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when was weed found

Marijuana, also known as cannabis or pot, has a long history of human use. Most ancient cultures didn’t grow the plant to get high, but as herbal medicine, likely starting in Asia around 500 BC. The history of cannabis cultivation in America dates back to the early colonists, who grew hemp for textiles and rope. Political and racial factors in the 20th century led to the criminalization of marijuana in the United States, though its legal status is changing in many places.

As of June 2019, eleven states and Washington, D.C., have legalized marijuana for recreational use. Colorado and Washington became the first states to do so in 2012. Adults also can light up without a doctor’s prescription in Alaska, California, Illinois, Maine, Massachusetts, Michigan, Nevada, Vermont and Oregon.

Medical Marijuana

In fact, the U.S. Food and Drug Administration has approved two drugs with THC that are prescribed in pill form, Marinol and Syndros, to treat nausea caused by cancer chemotherapy and loss of appetite in AIDs patients.

Because it’s a fast-growing plant that’s easy to cultivate and has many uses, hemp was widely grown throughout colonial America and at Spanish missions in the Southwest. In the early 1600s, the Virginia, Massachusetts and Connecticut colonies required farmers to grow hemp.

The cannabis or hemp plant originally evolved in Central Asia before people introduced the plant into Africa, Europe and eventually the Americas. Hemp fiber was used to make clothing, paper, sails and rope, and its seeds were used as food.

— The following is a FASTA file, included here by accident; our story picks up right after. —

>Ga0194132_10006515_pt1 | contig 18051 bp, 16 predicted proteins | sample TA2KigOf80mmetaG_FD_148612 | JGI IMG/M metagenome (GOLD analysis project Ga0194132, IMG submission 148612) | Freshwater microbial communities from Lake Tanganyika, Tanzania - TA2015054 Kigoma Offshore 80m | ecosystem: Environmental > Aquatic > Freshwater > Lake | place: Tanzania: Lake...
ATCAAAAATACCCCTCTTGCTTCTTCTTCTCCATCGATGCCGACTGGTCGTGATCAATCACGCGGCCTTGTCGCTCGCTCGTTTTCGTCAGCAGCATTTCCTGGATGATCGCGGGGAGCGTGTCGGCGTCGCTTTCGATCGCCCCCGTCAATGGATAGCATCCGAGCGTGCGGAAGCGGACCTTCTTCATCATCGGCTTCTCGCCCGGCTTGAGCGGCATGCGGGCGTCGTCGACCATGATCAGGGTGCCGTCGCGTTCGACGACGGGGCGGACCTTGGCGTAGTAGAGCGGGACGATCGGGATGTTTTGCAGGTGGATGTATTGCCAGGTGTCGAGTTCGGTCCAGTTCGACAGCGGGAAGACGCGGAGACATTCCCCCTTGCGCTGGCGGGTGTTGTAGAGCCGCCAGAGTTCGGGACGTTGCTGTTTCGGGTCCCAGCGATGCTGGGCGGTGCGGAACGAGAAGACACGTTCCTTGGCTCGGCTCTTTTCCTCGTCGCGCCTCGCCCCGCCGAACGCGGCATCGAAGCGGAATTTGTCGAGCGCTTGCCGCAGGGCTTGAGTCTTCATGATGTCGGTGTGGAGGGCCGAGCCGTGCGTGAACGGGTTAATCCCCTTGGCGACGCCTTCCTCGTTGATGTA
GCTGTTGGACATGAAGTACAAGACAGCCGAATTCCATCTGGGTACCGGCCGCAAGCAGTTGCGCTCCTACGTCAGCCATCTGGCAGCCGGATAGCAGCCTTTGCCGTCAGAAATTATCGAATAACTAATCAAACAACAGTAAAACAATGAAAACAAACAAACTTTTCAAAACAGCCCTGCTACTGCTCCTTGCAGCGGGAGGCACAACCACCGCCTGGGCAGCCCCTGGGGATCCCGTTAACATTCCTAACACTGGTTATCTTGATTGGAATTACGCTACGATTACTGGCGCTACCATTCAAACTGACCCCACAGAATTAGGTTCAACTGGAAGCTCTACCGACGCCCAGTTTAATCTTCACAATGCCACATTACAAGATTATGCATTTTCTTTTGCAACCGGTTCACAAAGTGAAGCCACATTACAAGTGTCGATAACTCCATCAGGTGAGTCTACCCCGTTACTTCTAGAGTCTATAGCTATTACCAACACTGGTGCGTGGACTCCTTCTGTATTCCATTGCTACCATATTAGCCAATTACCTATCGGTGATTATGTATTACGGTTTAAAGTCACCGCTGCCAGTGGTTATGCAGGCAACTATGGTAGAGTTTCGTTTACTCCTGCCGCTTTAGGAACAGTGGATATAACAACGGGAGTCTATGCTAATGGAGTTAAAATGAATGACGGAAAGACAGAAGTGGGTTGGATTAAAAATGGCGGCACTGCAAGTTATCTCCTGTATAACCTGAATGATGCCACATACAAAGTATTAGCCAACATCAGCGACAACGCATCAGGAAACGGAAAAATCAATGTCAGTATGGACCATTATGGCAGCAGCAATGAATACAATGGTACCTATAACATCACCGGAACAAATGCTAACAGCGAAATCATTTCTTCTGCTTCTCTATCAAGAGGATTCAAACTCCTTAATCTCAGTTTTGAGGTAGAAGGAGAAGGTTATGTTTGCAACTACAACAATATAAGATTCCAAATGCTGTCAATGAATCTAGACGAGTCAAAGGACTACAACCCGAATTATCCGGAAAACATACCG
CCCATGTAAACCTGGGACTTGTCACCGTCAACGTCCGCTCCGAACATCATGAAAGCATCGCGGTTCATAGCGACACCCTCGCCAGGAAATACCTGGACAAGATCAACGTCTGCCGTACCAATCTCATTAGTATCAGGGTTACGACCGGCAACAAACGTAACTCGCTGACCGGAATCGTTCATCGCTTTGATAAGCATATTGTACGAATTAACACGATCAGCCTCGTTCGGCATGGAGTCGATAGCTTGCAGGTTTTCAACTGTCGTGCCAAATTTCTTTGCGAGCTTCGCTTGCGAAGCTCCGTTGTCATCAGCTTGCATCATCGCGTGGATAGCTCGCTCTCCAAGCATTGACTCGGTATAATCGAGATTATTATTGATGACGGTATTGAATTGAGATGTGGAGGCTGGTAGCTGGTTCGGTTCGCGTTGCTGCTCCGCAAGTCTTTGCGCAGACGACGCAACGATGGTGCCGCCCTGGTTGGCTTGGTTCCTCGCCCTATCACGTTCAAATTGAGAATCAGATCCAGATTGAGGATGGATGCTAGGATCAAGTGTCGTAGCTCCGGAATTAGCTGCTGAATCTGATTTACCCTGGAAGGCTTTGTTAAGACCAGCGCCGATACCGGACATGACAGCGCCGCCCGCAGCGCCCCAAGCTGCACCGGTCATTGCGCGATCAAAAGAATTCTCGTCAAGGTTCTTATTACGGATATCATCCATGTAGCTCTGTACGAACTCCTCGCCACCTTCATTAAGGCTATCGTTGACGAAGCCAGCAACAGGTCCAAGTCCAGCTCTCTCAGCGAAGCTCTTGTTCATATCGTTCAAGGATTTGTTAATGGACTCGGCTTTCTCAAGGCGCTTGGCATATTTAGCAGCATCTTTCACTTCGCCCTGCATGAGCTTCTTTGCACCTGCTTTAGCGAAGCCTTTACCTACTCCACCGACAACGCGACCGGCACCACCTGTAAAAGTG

Marijuana has been used as medicine and a way of achieving euphoria since ancient times. The first reference to its use is in a Chinese medical manual dating back to around 2700 B.C. Chinese legend states that its usefulness in treating rheumatism, gout, malaria and, oddly enough, absent-mindedness was documented by Chinese Emperor Shen Nung — known as the Father of Chinese Medicine.

The Controlled Substances Act of 1970 classified marijuana along with heroin and LSD as a Schedule I drug, which means that it has high abuse potential and no accepted medical use. Colombia then became the main supplier.

Marijuana in America

By 1890, hemp had been replaced by cotton as a major cash crop in southern U.S. states, but hemp plants were not grown for their intoxicating properties. The level of intoxicant in this plant was very low. That began to change in 1910 when many people fled Mexico during that country’s revolution, arriving in America and bringing cannabis with them.

An Egyptian papyrus from about 1500 B.C. makes mention of cannabis as a useful way to treat inflammation.

Its use spread from China to Korea, India and then to Eastern Africa. In India, the plant was celebrated in one of the Sanskrit Vedic hymns as an herb that could “release us from anxiety.” Ancient doctors prescribed marijuana for pain relief but also advised against using it too much as it could cause the user to “see devils.”